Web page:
A recovery line of the ferrous metal fraction 9 and a non-ferrous waste recovery line 10 are connected to the output of the primary magnetic separator 8.

The non-ferrous waste recovery line 10 in turn feeds a secondary magnetic separator 11, an apparatus specially designed for this function. The secondary magnetic separator 11 can use, for example, eddy currents.

A recovery line of the non-ferrous metal fraction 12 and a non-magnetic waste recovery line 13 are connected to the outlet of the secondary magnetic separator 11. The non-magnetic waste recovery line 13 in turn feeds conditioning means 14 .

According to a particular embodiment, the pyrolysis gas collection duct 15 feeds the combustion chamber 17, which is also supplied by an air intake duct 16. The combustion chamber 17 can be of the protected metal cylindrical chamber type by one or several layers of brick.

At the outlet of the combustion chamber 17, a collection duct for combustion products 18 feeds cooling means 19. The cooling means 19 can consist, for example, of a cooling tower 19, fed by an injection of water spray 20, or a smoke cooler exchanger (air-smoke or water-smoke).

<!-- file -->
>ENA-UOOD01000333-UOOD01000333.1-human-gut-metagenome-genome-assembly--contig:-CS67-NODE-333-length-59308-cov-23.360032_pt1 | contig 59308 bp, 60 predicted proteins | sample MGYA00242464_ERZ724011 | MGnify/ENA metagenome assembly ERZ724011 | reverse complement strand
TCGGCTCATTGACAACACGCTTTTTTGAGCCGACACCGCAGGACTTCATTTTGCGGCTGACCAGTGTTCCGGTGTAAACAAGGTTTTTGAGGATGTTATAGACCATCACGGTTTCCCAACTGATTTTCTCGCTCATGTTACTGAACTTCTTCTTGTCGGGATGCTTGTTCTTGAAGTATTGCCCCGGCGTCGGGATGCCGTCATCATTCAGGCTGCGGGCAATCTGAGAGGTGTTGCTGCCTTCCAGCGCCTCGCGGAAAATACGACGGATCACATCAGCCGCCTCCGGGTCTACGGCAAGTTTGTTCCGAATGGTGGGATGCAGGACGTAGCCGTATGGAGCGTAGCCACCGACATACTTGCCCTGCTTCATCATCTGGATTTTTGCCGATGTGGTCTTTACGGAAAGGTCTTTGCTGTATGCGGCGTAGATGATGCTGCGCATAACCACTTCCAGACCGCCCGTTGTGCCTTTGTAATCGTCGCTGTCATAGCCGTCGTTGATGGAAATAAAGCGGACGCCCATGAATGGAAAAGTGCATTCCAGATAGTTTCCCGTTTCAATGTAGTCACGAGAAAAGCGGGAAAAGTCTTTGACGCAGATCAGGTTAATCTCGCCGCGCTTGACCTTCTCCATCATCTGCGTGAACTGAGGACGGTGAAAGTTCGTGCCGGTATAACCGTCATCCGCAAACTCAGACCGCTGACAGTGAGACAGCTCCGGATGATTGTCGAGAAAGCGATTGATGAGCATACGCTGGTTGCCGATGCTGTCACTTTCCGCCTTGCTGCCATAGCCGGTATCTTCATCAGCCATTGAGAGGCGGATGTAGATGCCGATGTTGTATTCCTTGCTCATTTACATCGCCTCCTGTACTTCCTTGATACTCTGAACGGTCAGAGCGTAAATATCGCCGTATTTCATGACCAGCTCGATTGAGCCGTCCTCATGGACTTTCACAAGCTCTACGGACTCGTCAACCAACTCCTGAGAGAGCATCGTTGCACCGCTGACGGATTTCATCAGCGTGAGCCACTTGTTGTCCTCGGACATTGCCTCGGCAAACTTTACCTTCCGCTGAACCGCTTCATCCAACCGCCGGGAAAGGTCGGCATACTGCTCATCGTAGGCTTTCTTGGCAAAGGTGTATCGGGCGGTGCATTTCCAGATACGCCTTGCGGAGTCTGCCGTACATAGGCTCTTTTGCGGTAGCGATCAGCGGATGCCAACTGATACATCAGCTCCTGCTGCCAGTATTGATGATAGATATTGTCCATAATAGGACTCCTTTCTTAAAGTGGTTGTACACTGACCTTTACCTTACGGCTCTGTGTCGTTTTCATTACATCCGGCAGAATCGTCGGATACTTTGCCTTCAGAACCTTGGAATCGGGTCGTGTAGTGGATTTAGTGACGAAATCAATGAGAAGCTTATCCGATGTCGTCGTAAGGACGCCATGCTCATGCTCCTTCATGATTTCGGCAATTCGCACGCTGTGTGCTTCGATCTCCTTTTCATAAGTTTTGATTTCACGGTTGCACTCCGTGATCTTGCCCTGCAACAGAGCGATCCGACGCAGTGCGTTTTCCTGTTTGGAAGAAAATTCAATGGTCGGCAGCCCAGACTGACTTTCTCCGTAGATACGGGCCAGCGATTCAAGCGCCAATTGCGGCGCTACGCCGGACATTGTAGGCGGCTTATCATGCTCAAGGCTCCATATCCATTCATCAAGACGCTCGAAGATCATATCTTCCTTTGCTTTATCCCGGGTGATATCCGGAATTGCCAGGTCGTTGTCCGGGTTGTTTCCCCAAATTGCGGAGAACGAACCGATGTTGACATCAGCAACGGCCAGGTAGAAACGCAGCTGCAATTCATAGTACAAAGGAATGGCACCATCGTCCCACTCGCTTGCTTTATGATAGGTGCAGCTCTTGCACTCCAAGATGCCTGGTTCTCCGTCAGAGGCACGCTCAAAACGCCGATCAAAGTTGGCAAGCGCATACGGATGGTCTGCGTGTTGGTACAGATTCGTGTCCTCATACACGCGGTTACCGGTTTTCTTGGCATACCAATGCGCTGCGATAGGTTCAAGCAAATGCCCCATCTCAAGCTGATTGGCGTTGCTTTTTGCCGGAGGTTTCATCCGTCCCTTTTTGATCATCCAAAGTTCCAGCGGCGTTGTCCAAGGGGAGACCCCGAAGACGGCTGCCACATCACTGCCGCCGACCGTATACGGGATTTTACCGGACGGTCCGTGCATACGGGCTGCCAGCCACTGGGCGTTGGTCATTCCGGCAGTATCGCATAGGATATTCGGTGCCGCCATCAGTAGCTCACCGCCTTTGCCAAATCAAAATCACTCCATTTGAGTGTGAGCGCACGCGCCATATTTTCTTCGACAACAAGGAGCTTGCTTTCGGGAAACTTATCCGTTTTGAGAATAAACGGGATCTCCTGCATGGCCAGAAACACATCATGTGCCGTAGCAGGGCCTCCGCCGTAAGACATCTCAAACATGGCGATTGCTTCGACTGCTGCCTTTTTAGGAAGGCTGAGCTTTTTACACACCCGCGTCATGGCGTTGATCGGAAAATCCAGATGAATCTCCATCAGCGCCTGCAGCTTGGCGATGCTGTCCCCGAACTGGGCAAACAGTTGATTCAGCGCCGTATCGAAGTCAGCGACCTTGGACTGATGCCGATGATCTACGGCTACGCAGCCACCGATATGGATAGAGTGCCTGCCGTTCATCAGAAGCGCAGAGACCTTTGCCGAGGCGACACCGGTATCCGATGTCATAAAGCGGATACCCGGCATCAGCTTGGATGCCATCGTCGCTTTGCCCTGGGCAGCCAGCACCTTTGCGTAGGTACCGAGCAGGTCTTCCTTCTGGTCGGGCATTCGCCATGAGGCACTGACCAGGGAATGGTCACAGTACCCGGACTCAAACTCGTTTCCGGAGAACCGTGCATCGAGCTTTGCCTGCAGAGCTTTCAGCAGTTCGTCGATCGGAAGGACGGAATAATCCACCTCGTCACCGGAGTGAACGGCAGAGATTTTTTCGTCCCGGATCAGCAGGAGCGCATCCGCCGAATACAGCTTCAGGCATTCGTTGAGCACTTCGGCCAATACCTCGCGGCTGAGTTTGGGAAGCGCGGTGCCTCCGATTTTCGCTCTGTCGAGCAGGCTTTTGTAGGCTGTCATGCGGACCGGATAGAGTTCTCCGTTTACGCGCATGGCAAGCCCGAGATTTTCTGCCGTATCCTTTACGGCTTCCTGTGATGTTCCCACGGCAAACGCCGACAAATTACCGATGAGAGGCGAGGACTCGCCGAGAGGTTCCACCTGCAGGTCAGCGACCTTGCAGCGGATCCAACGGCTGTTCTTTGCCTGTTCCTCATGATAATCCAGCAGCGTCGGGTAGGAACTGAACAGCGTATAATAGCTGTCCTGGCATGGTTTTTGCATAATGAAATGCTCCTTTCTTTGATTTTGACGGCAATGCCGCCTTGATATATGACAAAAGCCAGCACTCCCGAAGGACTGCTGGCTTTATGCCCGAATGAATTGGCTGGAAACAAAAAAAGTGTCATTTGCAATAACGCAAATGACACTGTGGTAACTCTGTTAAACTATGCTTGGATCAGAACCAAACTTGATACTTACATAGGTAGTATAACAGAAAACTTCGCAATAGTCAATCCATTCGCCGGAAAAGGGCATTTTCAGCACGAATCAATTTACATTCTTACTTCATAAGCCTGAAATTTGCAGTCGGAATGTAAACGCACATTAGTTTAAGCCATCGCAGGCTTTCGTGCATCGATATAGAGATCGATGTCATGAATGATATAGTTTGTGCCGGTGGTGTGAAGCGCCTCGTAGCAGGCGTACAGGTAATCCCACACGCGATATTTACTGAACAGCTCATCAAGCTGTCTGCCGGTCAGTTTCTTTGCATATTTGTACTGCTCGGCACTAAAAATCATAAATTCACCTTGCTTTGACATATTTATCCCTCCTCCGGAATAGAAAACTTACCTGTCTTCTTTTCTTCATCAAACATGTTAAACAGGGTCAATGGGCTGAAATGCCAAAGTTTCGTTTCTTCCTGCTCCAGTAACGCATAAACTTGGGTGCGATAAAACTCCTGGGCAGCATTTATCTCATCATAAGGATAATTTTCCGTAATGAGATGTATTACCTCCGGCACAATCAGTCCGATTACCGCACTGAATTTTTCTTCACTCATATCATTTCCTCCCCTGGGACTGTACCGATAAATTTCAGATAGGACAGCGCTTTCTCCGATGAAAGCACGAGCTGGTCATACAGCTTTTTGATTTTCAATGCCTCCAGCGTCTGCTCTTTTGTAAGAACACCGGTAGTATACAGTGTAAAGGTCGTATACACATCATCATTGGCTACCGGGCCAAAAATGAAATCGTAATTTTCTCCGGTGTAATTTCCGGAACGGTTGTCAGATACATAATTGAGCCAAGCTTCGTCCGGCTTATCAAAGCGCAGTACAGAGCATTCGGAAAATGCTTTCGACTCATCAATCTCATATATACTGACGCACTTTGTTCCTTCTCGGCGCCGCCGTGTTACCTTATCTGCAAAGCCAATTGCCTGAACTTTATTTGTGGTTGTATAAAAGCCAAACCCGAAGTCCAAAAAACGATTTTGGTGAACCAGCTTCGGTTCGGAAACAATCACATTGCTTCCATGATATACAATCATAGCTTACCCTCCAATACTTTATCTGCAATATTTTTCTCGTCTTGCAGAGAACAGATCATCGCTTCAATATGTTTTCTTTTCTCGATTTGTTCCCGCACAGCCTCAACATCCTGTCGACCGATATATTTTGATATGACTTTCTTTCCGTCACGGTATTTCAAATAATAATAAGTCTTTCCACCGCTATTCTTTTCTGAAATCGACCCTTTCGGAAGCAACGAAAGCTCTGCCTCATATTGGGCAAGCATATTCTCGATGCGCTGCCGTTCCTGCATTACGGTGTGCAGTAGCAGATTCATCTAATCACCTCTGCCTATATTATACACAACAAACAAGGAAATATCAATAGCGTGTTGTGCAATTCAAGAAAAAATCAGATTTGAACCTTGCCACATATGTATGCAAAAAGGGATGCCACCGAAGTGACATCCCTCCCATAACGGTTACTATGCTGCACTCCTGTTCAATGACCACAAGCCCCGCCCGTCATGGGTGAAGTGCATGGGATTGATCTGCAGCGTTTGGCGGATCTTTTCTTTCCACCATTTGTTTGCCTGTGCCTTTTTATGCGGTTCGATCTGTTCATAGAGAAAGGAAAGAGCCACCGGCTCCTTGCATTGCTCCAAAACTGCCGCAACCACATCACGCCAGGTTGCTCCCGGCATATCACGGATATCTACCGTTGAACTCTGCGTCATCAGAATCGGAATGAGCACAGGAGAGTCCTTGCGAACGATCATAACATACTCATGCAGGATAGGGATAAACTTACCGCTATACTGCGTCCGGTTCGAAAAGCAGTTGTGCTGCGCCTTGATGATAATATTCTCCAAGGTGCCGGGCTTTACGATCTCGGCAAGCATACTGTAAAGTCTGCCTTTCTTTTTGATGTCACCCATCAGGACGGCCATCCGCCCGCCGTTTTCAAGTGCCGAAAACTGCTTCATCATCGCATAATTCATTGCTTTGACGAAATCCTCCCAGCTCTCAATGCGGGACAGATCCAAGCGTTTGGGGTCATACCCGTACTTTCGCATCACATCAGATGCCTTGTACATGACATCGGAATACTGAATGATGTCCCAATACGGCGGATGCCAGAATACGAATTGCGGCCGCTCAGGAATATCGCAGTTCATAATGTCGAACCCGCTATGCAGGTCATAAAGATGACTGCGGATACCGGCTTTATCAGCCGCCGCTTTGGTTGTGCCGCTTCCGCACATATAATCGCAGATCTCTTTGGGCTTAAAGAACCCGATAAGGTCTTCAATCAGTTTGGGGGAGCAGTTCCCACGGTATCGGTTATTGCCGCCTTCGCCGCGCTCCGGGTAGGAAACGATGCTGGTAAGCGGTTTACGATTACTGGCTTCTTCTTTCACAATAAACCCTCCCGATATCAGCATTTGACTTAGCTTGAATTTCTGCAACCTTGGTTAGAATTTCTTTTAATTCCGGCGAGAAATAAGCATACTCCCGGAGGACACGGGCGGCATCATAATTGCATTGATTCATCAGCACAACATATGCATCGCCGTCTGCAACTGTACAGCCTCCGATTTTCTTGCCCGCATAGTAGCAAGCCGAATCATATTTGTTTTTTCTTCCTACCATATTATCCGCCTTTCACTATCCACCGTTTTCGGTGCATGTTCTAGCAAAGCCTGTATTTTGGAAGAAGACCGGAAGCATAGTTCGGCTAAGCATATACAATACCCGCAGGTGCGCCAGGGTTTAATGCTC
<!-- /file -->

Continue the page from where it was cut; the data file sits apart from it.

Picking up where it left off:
A collection duct of the cooled combustion products 26 is connected to the outlet of the cooling means 19 and feeds a contact chamber 29. An active carbon supply 27 and a sodium bicarbonate contribution 28 are also provided at the inlet. of the contact chamber 29. The contact chamber 29 can be of a cylindrical type having a sufficient volume that allows a combustion products to stay for approximately two seconds.

At the outlet of the contact chamber 29, a collection duct of the treated products 30 feeds a filter 31 to the outlet of which a recovery line of the purified gases 33 and a halogen recovery line 32 are provided. The filter 31 may be of the sleeve filter or electro-filter type.

According to an optional possibility, a preliminary cooling system can be provided upstream of the cooling means 19. This preliminary cooling system comprises an extraction duct 21 at the outlet of the combustion chamber 17, which feeds an exchanger 24, subsequently joins the combustion products collection duct 18. The exchanger 24 is also fed by a heat transfer fluid conduit 23. The outlet 25 of the heat transfer fluid ensures energy recovery.

Electronic waste treatment procedure

An example of an electronic waste treatment procedure that allows recycling of the metals they contain is described below.

"Electronic waste" means used materials that comprise electronic components. Electronic waste can comprise individual electronic components, portable telephones and all other small devices that contain electronic cards. Preferably, electronic waste comprises or consists of electronic cards, that is to say plates consisting of printed circuits on which electronic components are welded. What follows from the procedure is therefore described in relation to the recycling of electronic cards.